The fact that no authors of adult literature appear in the overview does not mean that this literature does not play a role in Austria. On the contrary: adult literature from the Netherlands and Flanders is also readily available in Austria, but most of the publications are from Germany or Switzerland. Authors such as Willem Jan Otten, Mano Bouzamour, Annelies Verbeke and Sien Volders have so far not really benefited from being published and promoted by Austrian publishers. in recent decades publishing houses such as Residenz have made great efforts to build up their own body of titels translated from Dutch. But the breakthrough has yet to be achieved.

The most translated titles

This chart shows that there are no outliers. Although Austrian publishers keep trying to promote authors from the Dutch language area, no Austrian publisher has produced a real bestseller. If titles sell well, a second edition is published at the most. That is a pity because a bestseller would certainly change the image of literature from the Netherlands and Flanders in Austria. Publishers in Switzerland and Germany are currently achieving great successes with translations of Dutch literature. Their titles are well represented in Austrian bookshops.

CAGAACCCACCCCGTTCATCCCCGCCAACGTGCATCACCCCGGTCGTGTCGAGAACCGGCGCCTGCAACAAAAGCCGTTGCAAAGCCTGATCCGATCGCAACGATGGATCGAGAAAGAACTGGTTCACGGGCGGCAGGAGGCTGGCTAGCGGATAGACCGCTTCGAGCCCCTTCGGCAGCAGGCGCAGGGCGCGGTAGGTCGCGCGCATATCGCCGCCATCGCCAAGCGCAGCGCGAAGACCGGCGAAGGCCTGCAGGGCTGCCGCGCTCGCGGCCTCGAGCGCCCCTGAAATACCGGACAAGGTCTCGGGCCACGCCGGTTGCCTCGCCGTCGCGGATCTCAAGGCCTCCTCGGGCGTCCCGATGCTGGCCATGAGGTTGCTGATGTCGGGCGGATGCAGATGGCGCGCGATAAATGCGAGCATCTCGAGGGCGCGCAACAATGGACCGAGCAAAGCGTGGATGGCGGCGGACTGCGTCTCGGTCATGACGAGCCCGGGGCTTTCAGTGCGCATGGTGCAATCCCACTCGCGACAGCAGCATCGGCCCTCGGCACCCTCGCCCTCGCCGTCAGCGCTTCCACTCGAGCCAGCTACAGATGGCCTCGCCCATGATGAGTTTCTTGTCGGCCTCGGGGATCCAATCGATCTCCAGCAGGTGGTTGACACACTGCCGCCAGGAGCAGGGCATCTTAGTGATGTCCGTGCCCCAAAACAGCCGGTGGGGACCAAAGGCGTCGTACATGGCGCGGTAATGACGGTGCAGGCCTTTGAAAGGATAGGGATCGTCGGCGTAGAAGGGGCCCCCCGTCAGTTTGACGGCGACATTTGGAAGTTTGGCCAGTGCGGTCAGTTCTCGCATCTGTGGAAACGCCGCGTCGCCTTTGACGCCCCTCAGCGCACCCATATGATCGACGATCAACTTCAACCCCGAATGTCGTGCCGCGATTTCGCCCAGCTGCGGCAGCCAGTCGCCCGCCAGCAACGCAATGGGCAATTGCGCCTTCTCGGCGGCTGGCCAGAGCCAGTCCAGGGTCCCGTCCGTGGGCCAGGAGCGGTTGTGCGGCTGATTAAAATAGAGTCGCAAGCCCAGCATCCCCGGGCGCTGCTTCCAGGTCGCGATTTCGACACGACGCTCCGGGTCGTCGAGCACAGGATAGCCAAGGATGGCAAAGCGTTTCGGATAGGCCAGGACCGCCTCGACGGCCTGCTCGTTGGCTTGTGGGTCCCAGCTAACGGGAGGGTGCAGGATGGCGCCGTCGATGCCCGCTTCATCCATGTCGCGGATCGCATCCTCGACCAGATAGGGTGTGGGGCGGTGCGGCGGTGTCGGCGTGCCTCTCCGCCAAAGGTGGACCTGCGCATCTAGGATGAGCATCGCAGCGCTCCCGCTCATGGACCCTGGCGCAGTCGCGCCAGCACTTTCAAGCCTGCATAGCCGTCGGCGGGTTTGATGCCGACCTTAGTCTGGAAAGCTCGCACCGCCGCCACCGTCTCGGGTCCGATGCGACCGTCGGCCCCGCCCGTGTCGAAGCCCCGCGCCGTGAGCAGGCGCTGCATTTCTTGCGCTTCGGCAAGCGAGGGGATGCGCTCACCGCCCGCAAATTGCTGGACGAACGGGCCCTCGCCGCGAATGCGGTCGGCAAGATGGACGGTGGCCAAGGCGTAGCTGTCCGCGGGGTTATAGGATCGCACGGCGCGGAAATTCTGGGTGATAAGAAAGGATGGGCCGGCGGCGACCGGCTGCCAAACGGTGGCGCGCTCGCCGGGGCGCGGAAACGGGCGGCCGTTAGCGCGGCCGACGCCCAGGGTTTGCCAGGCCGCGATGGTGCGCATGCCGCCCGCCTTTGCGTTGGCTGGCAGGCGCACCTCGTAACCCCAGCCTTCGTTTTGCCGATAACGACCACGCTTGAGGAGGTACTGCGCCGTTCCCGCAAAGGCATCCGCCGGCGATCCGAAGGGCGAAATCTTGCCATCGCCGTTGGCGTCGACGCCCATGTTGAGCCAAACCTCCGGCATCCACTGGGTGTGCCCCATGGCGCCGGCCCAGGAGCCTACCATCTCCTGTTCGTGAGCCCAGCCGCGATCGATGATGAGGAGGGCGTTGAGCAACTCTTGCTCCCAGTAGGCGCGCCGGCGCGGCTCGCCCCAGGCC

Austrian publishers are not so lucky with literature from the Netherlands and Flanders. But those who are interested in literature from the Netherlands and Flanders fortunately have a wide choice.

The most active publishers

This chart depicting the most successful Austrian publishers mirrors that of the most successful authors in Austria. The top performers are the publishers of children's and youth literature from the Netherlands and Flanders. G&G including Annette Betz and Ueberreuter has the most published titles. Picus comes in second place. At the turn of the century this publisher built up a substantial body children's and youth literature translated from Dutch.